The Gift of Time

2010.

It was barely a few months after leaving my job. I helped with the divestitures of two major business units of a company that was once great. My process and systems knowledge and experience gleaned from years of business transformation programs was useful. But it was time to hand the reins over to another. My spirit needed a refreshing.

I was walking home, past the shops across the train station. A train arrived. Business people came pouring out, arriving from a day’s work. I sighed. I missed the hustle and bustle of work. The buzz of solving problems. The energetic discussions. The conference calls. Even the global ‘meetings’ in the middle of my night! For a moment, I wished I was one of them. No! I caught that thought and put it to one side. “I am thankful. Very thankful. I am thankful for this gift of time.”

Just the other day, I walked my child to school. In the rain. By the time I walked back home, I was soaking wet.  I enjoyed it. I was singing a tune when I reached our gates and turned in to the path to our home.

Tomorrow I will join new friends as we study the writing of John the Apostle. I am reading lots of books again. I even have five books that I am reading all at the same time. Well, almost all at the same time.

Last week, I tried my hand at baking cupcakes from scratch. As the Aussies would say, “Not bad!” The children were delighted to come home to the fragrance of baked goodies. And they heard me play the piano again.

Later, it’s off to help my new friends at a not-for-profit. To facilitate a workshop for the leadership team on how to lead business change. Then some time to mentor leaders on personal and business leadership.

In between all these, I am meeting with business people, so that I can start considering my next steps, career-wise.

What a time it was in 2010. I learned then how to enjoy the gift of time.

For everything there is a season, and a time for every purpose under heaven: 
a time to be born, and a time to die;
a time to plant, and a time to pluck up that which is planted; 
a time to kill, and a time to heal;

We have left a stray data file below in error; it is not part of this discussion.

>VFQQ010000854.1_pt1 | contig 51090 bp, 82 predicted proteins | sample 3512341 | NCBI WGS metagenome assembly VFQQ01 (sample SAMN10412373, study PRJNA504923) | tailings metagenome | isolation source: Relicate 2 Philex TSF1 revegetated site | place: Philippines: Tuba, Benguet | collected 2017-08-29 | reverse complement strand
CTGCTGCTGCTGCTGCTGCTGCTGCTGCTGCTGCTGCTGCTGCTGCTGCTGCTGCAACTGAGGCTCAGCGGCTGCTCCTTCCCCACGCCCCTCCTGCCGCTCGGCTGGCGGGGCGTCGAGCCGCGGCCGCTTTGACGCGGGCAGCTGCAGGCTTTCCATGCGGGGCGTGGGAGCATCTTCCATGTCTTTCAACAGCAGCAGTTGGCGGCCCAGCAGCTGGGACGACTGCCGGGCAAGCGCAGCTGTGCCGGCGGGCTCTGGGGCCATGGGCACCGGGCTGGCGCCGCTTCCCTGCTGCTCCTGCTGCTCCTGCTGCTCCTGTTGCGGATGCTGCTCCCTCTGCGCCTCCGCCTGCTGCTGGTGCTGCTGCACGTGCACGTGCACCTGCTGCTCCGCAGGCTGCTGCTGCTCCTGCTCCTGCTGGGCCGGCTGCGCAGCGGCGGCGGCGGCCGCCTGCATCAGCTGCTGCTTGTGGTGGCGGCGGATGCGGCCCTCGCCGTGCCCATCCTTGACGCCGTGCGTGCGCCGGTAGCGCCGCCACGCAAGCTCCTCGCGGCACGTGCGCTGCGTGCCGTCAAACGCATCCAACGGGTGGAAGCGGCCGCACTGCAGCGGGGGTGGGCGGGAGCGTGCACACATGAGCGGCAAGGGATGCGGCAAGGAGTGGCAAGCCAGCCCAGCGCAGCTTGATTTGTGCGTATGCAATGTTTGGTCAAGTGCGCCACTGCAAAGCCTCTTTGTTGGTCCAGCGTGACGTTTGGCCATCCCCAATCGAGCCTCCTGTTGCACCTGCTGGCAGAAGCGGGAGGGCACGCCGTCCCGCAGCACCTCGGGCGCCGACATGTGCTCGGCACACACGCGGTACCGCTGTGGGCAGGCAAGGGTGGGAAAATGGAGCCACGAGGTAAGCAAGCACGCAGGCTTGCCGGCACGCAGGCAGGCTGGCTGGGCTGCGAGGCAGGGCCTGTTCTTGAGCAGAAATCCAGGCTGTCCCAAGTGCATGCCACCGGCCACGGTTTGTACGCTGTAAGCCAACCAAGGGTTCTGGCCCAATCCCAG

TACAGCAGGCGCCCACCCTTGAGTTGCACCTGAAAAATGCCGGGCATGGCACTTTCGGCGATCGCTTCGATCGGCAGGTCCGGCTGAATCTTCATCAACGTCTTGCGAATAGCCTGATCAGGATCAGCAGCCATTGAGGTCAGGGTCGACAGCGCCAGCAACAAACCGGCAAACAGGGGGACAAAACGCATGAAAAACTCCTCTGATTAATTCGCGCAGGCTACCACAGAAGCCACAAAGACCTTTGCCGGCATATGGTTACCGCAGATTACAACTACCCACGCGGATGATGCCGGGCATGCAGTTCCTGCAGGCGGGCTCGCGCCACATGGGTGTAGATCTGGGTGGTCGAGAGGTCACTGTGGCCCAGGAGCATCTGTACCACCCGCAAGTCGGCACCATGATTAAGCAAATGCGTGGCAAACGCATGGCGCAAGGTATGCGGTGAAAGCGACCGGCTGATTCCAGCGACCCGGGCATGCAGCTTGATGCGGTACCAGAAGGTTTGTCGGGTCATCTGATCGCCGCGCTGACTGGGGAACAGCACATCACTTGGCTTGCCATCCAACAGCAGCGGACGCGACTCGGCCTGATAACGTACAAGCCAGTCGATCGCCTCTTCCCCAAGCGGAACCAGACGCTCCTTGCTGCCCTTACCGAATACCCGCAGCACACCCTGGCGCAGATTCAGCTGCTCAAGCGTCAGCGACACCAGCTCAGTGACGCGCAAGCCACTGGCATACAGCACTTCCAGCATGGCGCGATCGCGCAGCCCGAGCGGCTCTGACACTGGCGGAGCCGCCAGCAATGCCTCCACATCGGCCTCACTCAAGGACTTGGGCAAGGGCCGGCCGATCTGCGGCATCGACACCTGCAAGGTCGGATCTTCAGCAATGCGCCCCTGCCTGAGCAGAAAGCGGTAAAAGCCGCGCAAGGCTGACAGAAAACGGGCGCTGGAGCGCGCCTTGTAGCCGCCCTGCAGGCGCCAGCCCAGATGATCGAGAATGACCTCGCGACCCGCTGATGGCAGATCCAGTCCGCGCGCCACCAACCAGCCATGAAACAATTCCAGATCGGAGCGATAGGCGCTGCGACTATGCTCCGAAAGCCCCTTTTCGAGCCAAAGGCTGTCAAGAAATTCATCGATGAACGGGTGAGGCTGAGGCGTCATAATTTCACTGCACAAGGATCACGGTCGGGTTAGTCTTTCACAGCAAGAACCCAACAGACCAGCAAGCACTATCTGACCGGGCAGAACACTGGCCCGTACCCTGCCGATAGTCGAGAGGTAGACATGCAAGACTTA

a time to break down, and a time to build up; 
a time to weep, and a time to laugh;
a time to mourn, and a time to dance; 
a time to cast away stones, and a time to gather stones together;
a time to embrace, and a time to refrain from embracing; 
a time to seek, and a time to lose;
a time to keep, and a time to cast away; 
a time to rend, and a time to sew;
a time to keep silence, and a time to speak; 
a time to love, and a time to hate;
a time for war, and a time for peace.*

 

 

The present.

A friend recently wrote about enjoying the gift of time, as part of the long recuperation process.

So did Josh Bersin (Principal and Founder of Bersin by Deloitte), who wrote a piece on LinkedIn titled “The Importance of Quiet”, as a result of a bicycling accident.

In the business world, the term ‘gift of time’ is often equated to taking time off work, whether due to illness, a job loss or vacation time. But is that really the only time that we can enjoy the gift of time?

Time is given to all of us in equal measure.

There is no rich or poor in time. No privileged or underprivileged. We all start with the same 168 hours a week, no more, no less. Yet we, in the developed world, have coined the term ‘time-poor’, as if we had less to start with or to use.

There is a story circulating online about a college professor who used an empty glass jar to illustrate a lesson in prioritization. First, he placed rocks inside the jar. He asked the class, “Is the jar full?” The class said it was full. Then he poured peebles into the jar, followed by sand, each time asking the same question and getting the same answer. A variation to this story is that the professor added beer in the end! The simple lesson is that if we prioritize the important stuff, then it’s easier to fit in the others.

How do you know what’s important to you? It goes right back to your values.  You can reflect on your values when you make big decisions. You can apply this in everyday decisions, too. The small decisions in your normal day can crowd out the important ones.  (Read a related blog How Do You Choose? How Do You Decide?)

Here are some ways I have treasured and enjoyed this gift of time in my daily life:

  • Reserve quiet time during my day and schedule it in my online calendar. Whether that’s 30 minutes waking up ahead of the household or the 30 minutes of walking around the office block, as part of a mid-day break at work.
  • Reserve months ahead for learning and development activities, such as a refresher course, a seminar, conference, networking event or simply a ‘personal refresher day’.